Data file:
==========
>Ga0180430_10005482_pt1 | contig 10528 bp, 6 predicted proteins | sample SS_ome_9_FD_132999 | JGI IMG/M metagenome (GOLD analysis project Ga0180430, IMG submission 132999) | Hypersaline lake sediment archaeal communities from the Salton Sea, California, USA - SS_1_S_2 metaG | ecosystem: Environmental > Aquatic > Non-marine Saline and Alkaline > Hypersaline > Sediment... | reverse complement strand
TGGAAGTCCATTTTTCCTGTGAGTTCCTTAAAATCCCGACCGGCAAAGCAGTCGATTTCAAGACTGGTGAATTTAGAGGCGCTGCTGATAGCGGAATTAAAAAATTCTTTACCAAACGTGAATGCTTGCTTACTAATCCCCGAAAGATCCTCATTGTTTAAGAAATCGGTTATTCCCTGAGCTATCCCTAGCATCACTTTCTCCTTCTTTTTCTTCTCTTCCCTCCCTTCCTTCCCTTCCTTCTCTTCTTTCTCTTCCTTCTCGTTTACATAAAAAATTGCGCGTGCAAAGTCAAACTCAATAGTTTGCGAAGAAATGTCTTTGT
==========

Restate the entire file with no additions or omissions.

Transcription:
>Ga0180430_10005482_pt1 | contig 10528 bp, 6 predicted proteins | sample SS_ome_9_FD_132999 | JGI IMG/M metagenome (GOLD analysis project Ga0180430, IMG submission 132999) | Hypersaline lake sediment archaeal communities from the Salton Sea, California, USA - SS_1_S_2 metaG | ecosystem: Environmental > Aquatic > Non-marine Saline and Alkaline > Hypersaline > Sediment... | reverse complement strand
TGGAAGTCCATTTTTCCTGTGAGTTCCTTAAAATCCCGACCGGCAAAGCAGTCGATTTCAAGACTGGTGAATTTAGAGGCGCTGCTGATAGCGGAATTAAAAAATTCTTTACCAAACGTGAATGCTTGCTTACTAATCCCCGAAAGATCCTCATTGTTTAAGAAATCGGTTATTCCCTGAGCTATCCCTAGCATCACTTTCTCCTTCTTTTTCTTCTCTTCCCTCCCTTCCTTCCCTTCCTTCTCTTCTTTCTCTTCCTTCTCGTTTACATAAAAAATTGCGCGTGCAAAGTCAAACTCAATAGTTTGCGAAGAAATGTCTTTGT